Langan also gives some advice on repertoire to avoid in an audition setting: “Don’t start with an unusually long aria or scene from an opera unless it is a piece that you are being considered for specifically. Audtioners do not want to hear a piece longer than five to seven minutes. They will know within five minutes what your abilities are, and you should be able to show them within that time frame.

“This may be obvious, but don’t sing an aria from an opera you wouldn’t do or worse, couldn’t do,” he goes on. “For example, I once heard a bass sing selections from Wotan’s Farewell in Die Walküre in an audition. He never would have been able to sing the entire role of Wotan, so what was the point in singing it in an audition? Don’t give someone the impression you can do a role, when in reality you can’t. Additionally, don’t put aria selections on your repertoire sheet that you cannot present well. Trying to impress people with arias that may be beyond your abilities only invites an opportunity for disaster. Only offer selections that best suit you at that moment in your career. Don’t be afraid to offer an unusual selection, say, not in the common repertoire, but that shows off your ability in an unusual language (e.g. Russian, Czech, Spanish) or contemporary style, as long as the selection is not too long, but shows off some vocal or musical ability you have that would be advantageous to that particular audition situation.”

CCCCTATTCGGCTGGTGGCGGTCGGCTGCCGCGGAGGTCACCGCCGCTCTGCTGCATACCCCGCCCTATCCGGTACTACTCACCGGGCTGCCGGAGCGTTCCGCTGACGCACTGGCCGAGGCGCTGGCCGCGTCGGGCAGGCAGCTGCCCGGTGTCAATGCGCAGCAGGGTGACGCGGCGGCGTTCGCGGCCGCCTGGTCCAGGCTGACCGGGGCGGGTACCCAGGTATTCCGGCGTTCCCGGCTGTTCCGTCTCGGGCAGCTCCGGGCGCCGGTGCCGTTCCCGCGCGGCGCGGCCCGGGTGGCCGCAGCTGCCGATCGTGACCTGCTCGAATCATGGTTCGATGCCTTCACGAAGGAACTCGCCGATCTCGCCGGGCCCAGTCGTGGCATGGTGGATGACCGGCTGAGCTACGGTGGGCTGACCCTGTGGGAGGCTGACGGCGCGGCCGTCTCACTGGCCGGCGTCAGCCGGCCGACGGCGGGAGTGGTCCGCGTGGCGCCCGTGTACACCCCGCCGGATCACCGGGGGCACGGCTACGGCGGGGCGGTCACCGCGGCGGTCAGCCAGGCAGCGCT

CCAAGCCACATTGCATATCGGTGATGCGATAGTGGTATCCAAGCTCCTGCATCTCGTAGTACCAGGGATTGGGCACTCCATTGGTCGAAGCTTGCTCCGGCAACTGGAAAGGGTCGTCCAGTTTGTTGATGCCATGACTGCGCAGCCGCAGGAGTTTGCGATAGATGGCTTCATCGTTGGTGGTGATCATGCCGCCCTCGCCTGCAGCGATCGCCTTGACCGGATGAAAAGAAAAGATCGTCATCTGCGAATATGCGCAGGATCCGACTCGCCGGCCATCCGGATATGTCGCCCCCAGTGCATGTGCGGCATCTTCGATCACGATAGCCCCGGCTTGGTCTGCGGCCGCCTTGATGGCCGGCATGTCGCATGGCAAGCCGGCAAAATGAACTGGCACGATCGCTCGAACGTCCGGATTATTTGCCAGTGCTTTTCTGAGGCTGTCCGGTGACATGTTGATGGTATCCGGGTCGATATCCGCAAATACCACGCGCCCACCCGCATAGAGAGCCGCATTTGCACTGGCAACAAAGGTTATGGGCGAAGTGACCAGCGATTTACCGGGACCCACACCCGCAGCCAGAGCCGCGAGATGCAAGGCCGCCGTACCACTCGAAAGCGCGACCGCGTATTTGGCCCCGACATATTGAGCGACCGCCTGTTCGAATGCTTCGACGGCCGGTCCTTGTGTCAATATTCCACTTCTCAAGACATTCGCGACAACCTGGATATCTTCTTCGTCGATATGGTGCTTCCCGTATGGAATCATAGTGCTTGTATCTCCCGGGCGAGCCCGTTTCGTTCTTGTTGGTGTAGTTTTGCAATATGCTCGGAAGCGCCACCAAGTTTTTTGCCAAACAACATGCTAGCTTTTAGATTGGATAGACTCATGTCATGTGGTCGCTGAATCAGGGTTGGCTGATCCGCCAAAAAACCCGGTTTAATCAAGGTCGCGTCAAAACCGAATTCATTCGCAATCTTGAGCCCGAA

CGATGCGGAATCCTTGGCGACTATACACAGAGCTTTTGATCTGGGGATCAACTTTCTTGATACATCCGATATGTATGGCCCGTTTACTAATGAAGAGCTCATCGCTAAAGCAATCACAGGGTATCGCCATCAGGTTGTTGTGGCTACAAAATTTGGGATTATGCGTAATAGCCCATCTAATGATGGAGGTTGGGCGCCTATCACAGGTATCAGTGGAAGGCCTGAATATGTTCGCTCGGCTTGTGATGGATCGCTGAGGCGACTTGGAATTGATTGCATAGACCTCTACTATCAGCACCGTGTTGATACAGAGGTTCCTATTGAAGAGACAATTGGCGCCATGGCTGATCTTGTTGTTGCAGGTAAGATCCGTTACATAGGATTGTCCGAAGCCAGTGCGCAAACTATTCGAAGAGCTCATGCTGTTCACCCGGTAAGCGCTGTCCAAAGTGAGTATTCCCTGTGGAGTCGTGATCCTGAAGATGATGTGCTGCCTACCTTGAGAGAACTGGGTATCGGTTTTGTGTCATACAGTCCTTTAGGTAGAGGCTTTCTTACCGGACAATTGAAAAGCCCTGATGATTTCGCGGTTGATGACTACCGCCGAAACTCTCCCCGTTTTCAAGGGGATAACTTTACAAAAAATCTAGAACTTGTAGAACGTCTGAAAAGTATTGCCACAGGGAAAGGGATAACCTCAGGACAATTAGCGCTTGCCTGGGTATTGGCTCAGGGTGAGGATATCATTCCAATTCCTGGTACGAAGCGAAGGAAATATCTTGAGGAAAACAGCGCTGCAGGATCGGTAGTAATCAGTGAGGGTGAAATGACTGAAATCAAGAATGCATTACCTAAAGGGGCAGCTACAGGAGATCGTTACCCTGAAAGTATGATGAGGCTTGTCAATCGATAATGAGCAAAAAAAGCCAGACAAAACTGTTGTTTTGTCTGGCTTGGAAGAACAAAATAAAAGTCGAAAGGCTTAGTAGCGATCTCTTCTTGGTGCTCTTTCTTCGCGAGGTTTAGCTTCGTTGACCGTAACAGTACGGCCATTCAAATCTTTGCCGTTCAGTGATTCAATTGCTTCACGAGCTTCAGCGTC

“After you have sung and performed your best for that particular audition,” Blackwell says, “always leave with a smile and a thank you.” Langan agrees: “After the auditioners release you, thank them for hearing you and wish them a nice day. Being polite is always a plus. Thanking your accompanist in front of the auditioners doesn’t hurt, either.”

“NEVER sing an audition if you are not at the best of your vocal abilities,” Langan insists. “Once you have sung under less than ideal circumstances, auditioners will remember that. If you are sick, or not in what you consider top vocal form, cancel the audition. You can always sing for them at another time when you are feeling better. It is better not to be heard at all rather than under bad conditions.”

Blackwell suggests keeping a journal of your auditions. “Go home and analyze what was great about the audition and what areas need to be improved,” she proposes. “Along with the areas that were great in your audition, the areas that need improvement should be discussed with your team (i.e., your teacher and your coach). With your teacher and coach, make a game plan to improve upon these areas for your next audition.”

“Auditioning is something that we all must do,” Blackwell remarks. “I believe a positive attitude of learning, growing, and enjoying the process is one that we can all develop.” Langan continues: “To me, auditions never seemed to get easier, but I always adhered to the above suggestions. Even if I did not get the result I was hoping for out of some of them, I always felt I had done my best.” “So,” Blackwell says, “put on that colorful dress or your best suit and remember to have a good time!”
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About the Author: Artistic Services Coordinator, OPERA America